## Chapter 3. Probability Mass Functions

The code for this chapter is in `probability.py`. For information about downloading and working with this code, see Using the Code.

## Pmfs

Another way to represent a distribution is a probability mass function (PMF), which maps from each value to its probability. A probability is a frequency expressed as a fraction of the sample size, `n`. To get from frequencies to probabilities, we divide through by `n`, which is called normalization.

Given a Hist, we can make a dictionary that maps from each value to its probability:

```n = hist.Total()
d = {}
for x, freq in hist.Items():
d[x] = freq / n```

Or we can use the Pmf class provided by `thinkstats2`. Like Hist, the Pmf constructor can take a list, pandas Series, dictionary, Hist, or another Pmf object. Here’s an example with a simple list:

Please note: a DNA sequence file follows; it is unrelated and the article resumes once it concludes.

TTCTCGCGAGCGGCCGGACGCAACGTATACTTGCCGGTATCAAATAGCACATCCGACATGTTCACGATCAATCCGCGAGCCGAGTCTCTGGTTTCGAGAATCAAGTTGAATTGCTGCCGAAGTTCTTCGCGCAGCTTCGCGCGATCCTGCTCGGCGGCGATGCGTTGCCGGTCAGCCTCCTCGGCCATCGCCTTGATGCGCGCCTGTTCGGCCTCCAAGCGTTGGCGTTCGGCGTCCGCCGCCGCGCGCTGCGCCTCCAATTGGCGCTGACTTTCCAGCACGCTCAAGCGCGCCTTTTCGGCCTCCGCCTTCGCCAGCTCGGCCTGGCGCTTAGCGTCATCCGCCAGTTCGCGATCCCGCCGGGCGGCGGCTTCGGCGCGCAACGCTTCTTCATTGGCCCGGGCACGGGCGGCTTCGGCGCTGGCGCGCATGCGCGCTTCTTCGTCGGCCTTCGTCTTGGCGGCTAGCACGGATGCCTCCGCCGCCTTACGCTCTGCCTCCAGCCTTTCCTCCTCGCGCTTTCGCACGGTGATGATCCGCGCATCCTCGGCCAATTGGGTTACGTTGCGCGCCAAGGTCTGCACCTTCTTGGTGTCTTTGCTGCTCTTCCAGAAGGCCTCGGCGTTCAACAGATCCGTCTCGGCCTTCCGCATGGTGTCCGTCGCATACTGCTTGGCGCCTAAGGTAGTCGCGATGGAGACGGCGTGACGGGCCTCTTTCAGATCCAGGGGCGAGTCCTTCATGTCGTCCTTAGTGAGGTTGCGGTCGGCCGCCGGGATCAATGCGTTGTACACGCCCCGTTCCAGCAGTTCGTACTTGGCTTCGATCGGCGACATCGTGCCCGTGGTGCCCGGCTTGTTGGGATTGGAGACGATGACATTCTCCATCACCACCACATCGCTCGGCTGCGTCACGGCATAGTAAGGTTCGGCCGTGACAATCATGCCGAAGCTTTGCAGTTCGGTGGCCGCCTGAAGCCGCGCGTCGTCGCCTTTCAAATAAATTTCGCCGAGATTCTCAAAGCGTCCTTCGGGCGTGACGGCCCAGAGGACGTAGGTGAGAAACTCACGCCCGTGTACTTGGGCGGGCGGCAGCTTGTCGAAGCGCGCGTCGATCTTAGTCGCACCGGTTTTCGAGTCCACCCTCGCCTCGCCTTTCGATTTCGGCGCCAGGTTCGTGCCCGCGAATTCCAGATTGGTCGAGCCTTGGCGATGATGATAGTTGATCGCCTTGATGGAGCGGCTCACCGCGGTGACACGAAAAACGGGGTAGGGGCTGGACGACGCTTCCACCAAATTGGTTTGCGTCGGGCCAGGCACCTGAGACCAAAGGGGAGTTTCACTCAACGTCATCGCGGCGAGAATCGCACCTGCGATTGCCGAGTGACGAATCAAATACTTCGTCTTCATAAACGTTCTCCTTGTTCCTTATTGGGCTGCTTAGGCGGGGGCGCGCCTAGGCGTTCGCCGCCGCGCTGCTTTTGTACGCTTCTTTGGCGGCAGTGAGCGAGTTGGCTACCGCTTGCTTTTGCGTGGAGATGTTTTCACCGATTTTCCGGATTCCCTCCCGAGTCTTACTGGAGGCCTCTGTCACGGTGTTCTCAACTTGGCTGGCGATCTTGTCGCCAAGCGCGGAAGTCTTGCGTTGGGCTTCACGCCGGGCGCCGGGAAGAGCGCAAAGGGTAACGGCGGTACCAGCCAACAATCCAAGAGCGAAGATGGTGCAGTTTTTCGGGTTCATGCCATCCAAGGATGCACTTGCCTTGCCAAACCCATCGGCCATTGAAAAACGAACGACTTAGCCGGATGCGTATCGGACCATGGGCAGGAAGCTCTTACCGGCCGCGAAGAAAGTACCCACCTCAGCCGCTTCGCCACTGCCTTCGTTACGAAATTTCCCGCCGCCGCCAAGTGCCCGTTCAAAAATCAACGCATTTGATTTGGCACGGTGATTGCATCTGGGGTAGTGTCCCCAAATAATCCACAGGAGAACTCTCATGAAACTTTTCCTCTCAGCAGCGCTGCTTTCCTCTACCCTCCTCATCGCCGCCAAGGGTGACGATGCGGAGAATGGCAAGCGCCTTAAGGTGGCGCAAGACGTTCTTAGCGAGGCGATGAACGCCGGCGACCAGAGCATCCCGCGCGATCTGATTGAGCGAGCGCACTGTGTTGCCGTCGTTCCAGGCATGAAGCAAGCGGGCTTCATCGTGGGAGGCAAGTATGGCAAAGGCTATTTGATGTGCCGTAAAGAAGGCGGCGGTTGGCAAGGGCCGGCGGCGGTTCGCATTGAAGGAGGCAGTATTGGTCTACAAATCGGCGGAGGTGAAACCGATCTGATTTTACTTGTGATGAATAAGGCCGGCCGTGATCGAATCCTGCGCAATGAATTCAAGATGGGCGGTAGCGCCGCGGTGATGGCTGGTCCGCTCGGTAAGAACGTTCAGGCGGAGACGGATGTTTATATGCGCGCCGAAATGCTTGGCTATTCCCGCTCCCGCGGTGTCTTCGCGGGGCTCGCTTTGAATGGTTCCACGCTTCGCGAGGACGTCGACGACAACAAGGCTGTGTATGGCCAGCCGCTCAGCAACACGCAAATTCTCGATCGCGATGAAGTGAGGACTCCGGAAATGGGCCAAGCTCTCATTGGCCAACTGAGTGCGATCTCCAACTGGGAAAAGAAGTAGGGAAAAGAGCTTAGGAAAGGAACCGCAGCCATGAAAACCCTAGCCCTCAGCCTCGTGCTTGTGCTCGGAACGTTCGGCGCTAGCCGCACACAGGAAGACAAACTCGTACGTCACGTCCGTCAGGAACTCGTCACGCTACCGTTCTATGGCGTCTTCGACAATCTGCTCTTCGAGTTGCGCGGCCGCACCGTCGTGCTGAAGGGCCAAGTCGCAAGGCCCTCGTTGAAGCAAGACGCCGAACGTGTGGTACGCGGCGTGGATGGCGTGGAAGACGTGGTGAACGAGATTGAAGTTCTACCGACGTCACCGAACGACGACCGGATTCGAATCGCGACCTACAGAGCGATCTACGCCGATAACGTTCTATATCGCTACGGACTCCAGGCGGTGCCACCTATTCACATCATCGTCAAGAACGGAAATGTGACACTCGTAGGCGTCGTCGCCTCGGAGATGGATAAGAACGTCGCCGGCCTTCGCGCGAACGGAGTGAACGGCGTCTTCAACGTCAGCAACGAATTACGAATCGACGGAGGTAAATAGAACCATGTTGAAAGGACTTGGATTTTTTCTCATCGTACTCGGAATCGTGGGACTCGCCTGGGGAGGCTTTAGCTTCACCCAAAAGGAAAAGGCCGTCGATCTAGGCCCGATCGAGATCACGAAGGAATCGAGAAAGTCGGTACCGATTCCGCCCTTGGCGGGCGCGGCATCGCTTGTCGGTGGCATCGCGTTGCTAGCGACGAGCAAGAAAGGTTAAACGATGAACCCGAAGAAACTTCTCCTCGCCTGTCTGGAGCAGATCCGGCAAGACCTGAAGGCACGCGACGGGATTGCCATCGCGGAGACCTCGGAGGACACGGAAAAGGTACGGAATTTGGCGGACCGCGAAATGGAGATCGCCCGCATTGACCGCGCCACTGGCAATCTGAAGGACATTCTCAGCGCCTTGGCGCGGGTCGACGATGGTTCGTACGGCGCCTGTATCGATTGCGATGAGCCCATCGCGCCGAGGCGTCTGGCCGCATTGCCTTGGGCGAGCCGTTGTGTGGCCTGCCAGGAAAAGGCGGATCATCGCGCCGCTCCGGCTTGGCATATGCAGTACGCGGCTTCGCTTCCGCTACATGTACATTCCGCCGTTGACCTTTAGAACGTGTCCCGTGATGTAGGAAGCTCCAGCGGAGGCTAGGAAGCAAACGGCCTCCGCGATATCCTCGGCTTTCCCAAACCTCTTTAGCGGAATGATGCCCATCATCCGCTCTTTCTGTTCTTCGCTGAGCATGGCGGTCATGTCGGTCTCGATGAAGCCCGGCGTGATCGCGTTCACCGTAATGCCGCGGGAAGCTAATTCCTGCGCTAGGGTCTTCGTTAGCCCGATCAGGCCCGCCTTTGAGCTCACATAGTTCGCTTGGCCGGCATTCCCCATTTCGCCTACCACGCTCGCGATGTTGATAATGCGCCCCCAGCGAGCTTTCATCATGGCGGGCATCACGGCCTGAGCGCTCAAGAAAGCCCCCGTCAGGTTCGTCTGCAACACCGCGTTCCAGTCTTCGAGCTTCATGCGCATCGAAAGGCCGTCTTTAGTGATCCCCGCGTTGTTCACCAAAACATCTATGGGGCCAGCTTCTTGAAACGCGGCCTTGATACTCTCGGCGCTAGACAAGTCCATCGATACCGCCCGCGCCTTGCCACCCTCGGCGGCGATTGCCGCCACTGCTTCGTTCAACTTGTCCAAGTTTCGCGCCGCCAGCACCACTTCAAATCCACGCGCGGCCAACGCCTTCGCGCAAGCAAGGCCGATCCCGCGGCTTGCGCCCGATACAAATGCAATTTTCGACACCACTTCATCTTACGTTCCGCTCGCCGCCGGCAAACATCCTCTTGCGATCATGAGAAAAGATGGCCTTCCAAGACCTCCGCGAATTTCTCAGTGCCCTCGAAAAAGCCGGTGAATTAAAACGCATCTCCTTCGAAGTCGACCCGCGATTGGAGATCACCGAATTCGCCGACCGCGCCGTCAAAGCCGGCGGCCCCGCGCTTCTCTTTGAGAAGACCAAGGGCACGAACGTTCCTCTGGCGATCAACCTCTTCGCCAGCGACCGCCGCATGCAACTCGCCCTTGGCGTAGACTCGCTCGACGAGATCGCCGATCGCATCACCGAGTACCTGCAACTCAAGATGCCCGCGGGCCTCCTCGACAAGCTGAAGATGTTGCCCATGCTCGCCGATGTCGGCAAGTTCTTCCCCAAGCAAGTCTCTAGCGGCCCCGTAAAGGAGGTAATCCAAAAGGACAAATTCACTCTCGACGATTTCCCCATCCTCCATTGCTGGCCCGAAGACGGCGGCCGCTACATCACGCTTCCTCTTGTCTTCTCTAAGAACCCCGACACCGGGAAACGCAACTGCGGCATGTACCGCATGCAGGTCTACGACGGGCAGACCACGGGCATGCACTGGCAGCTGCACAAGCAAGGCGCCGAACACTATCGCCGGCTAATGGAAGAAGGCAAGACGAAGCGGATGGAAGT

```>>> import thinkstats2
>>> pmf = thinkstats2.Pmf([1, 2, 2, 3, 5])
>>> pmf
Pmf({1: 0.2, 2: 0.4, 3: 0.2, 5: 0.2})```

The Pmf is normalized so total probability is 1.

Pmf and Hist objects are similar in many ways; in fact, they inherit many of their methods from a common parent class. For example, the methods `Values` and `Items` work the same way for both. The biggest difference is that a Hist maps from values to integer counters; a Pmf maps from values to floating-point probabilities.

To look up the probability associated with a value, use `Prob`:

```>>> pmf.Prob(2)
0.4```

The bracket operator is equivalent:

```>>> pmf
0.4```

You can modify an existing Pmf by incrementing the probability associated with a ...

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